There’s more room inside for passengers and cargo.
The range of the eighth-generation Volkswagen Golf continues to expand, at least in markets outside the United States. In addition to the standard hatchback, hybrid, and performance-minded GTI, we now have the Volkswagen Golf Variant and Alltrack models, which have officially debuted.
Of course, we are talking about the long roof version of the Golf, designed for families who aren’t necessarily interested in what SUVs have to offer. The good news for the new-generation is that there’s now more space than ever for transporting children, people, cargo, or for simply enjoying the outdoors.
Gallery: Volkswagen Golf Variant R-Line (2020)
The Variant is longer and has a longer wheelbase than before. Specifically, it reaches 182.28 inches (4.63 meters) in total length and rides on a 105.75-inch (2.68-meter) wheelbase. Compared to the seventh-generation model, that’s over a foot longer overall with 2.6 more inches between the wheels. This translates into more legroom, which increases by approximately 1.5 inches. The width and height (without the longitudinal bars) are exactly the same as those of the five-door Golf.
Also, the boot is slightly larger than the old Variant and we do mean slightly. With the rear seats in place, you find 21.58 cubic feet (611 liters) whereas 21.37 cubic feet (605 liters) existed before. Fold things up and space expands to 57.99 cubic feet (1,642 liters), which represents a similarly indiscriminate increase. The cargo area has bag hooks and fastening rings, and can also be fitted with two power sockets, one 12-volt and one 230-volt. Optionally, the gate has a hands-free function, whereby you simply have to put your foot under the bumper to open it. Of course, the key needs to be nearby to make that happen.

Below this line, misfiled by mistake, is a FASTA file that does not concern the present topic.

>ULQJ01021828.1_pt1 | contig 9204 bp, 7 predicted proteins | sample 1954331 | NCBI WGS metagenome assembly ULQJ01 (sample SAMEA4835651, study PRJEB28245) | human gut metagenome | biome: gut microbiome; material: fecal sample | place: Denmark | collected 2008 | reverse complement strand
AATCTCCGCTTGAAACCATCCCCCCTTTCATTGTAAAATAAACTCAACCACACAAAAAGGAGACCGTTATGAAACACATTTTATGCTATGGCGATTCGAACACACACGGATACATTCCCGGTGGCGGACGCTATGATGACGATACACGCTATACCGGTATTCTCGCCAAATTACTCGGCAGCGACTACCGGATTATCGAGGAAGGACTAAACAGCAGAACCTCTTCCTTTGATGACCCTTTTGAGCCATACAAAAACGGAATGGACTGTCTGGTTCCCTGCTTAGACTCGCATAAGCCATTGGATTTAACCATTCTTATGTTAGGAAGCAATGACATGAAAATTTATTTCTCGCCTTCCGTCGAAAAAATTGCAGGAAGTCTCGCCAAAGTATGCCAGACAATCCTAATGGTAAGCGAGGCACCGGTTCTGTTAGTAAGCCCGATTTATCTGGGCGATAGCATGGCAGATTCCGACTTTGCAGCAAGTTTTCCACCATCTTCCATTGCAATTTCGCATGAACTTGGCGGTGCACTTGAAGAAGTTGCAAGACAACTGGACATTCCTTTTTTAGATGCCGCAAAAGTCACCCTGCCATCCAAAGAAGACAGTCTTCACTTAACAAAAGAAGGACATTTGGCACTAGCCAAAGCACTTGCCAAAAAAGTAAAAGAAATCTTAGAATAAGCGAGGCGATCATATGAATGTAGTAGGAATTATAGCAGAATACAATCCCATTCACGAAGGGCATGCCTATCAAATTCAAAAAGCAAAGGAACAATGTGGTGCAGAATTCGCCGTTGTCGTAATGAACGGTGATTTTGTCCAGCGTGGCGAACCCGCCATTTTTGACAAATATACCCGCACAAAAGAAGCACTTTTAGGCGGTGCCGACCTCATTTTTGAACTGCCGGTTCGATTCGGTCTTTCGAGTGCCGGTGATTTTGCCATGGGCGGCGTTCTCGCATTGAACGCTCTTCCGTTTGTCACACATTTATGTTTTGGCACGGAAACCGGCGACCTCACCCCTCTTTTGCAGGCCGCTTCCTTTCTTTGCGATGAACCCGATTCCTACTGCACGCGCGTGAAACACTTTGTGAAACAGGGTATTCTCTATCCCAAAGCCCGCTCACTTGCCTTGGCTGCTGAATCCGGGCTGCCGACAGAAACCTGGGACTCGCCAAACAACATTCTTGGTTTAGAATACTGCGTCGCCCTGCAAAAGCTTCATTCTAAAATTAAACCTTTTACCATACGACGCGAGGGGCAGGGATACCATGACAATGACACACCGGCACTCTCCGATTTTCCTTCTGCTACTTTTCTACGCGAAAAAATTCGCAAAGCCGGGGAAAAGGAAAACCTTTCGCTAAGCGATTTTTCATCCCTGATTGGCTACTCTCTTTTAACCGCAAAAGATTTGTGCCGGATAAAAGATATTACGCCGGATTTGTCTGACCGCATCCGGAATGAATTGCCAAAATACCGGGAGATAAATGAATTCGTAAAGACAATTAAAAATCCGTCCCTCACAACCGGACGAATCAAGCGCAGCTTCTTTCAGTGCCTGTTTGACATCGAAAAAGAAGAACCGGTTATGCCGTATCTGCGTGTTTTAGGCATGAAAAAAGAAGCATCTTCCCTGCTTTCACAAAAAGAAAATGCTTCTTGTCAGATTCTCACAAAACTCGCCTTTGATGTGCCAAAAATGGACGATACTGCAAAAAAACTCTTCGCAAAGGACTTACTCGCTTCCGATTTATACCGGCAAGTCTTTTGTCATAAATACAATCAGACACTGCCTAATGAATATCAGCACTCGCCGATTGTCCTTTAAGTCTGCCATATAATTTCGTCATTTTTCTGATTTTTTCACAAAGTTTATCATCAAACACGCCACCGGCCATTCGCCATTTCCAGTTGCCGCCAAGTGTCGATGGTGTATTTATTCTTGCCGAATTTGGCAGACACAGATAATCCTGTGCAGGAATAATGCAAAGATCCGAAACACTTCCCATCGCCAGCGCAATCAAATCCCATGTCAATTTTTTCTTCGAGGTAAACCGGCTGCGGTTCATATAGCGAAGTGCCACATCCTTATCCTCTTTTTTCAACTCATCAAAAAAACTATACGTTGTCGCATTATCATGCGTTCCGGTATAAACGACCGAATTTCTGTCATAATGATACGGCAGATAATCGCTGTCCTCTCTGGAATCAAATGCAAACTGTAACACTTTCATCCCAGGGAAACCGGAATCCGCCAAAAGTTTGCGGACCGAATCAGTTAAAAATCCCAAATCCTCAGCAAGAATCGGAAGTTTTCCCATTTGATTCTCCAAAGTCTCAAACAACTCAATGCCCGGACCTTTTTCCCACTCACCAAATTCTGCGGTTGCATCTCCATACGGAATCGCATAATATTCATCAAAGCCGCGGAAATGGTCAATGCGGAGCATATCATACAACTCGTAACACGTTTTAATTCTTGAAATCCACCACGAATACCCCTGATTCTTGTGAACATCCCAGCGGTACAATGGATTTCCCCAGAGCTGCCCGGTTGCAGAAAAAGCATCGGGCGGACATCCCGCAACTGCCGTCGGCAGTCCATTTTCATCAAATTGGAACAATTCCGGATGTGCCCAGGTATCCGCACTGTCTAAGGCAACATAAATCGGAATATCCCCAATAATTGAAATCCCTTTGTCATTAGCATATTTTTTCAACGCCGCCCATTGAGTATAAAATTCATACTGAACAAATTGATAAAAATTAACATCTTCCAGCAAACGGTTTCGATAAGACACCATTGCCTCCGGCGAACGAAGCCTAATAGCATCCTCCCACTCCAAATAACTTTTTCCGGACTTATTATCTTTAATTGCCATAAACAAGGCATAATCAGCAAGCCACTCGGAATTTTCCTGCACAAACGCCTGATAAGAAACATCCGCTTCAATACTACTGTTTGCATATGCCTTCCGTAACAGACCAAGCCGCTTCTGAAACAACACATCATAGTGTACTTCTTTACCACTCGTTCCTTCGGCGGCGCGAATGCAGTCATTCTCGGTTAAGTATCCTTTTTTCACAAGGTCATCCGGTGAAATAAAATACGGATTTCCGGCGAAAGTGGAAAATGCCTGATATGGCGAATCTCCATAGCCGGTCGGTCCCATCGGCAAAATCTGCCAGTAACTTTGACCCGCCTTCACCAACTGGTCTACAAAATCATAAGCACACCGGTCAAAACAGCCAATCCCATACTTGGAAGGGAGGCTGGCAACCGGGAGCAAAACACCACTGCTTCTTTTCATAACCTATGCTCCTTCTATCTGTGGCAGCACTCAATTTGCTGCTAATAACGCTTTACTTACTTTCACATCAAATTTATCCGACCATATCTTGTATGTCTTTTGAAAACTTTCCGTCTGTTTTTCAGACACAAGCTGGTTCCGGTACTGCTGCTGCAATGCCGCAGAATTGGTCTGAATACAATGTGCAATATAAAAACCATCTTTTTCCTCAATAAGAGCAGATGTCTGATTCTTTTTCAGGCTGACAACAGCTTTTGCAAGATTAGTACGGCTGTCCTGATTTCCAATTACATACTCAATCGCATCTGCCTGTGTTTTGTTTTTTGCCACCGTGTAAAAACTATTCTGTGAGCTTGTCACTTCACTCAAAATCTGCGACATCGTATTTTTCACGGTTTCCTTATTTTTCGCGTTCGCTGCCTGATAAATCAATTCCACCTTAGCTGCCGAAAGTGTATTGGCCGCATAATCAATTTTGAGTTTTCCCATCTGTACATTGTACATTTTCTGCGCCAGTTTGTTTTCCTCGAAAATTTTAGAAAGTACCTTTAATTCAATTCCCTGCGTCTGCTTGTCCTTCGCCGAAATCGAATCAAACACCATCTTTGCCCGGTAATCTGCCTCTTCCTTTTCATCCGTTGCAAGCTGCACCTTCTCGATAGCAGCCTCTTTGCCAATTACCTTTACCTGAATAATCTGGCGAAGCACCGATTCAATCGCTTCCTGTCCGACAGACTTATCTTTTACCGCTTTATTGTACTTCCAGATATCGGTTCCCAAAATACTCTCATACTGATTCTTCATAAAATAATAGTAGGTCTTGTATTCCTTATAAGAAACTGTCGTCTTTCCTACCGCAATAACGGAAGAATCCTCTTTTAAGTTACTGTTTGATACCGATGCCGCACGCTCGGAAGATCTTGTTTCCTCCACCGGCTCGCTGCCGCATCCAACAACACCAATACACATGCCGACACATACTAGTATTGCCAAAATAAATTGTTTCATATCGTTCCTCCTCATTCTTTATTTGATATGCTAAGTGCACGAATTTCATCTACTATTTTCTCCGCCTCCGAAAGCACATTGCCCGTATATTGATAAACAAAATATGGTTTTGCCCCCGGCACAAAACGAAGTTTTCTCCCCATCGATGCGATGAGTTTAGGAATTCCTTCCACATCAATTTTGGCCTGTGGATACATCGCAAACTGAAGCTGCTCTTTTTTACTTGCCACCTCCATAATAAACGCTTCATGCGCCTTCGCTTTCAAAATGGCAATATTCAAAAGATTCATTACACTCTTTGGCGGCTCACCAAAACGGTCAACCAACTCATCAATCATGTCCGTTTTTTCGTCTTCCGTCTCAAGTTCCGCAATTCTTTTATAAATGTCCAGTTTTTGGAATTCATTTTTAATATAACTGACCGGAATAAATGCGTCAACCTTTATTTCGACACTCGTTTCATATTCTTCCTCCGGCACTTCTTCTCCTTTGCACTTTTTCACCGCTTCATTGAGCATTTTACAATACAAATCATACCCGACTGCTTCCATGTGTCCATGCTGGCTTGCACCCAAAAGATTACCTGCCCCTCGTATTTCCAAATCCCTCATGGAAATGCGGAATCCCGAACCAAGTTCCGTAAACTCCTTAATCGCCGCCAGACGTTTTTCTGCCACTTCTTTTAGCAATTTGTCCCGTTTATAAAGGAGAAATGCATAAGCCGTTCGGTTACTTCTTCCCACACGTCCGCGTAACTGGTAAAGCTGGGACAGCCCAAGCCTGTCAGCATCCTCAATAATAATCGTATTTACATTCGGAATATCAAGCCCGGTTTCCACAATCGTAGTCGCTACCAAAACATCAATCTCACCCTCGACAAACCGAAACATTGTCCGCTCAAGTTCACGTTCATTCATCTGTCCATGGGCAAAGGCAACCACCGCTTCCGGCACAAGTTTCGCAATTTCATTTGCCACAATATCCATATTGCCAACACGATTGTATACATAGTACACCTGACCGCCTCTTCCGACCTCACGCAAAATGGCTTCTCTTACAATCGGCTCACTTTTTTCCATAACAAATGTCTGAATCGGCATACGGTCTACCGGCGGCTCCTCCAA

Since we’re already acquainted with the Golf 8, discussion about design changes is relegated to the backside. The slightly marked shoulders, the rear spoiler, and the bumper volume create a decidedly sporty appearance for this wagon, even more if you choose the R-Line version. Meanwhile, the side view of the new Golf Variant evokes that of a coupe thanks to the design of the third side window. It’s a neat optical trick for the exterior, as though it looks like the roofline is lower, headroom for occupants promises to be quite good.
Mechanically speaking under the hood you’ll find the same power options as those of the standard Golf. For Europe, that means a range of turbocharged engines burning either gasoline or diesel, ranging from 110 to 150 horsepower. It’s possible some engine options could be exclusive in various regions, however it seems full-on hybrids will not be offered, at least right away. Such platforms would take up valuable cargo space, but VW’s mild-hybrid eTSI option is still available here.
Very un-hybrid would be a high-performance R model, which we’re hoping will arrive later. Spy photos showing a Variant with quad exhaust tips and low-profile tires is certainly encouraging on that front, to say the least.
Gallery: Volkswagen Golf Alltrack (2020)
As for the 2021 Volkswagen Golf Alltrack, it will be launched in parallel to the Variant with standard 4Motion all-wheel drive and more ground clearance. Of course, it is distinguished by its outdoor-lifestyle aesthetics, achieved through plastic cladding around the lower perimeter of the body. The interior is also conveniently customized, and depending on the engine choice, it’s capable of towing up to 4,400 pounds (2,000 kilograms).
Volkswagen says the Variant and Alltrack will launch in late 2020 as 2021 models for the European market. A broader launch in markets outside of Europe will follow in 2021, but don’t count on it coming to U.S. shores. Pricing will be announced closer to the on-sale date.
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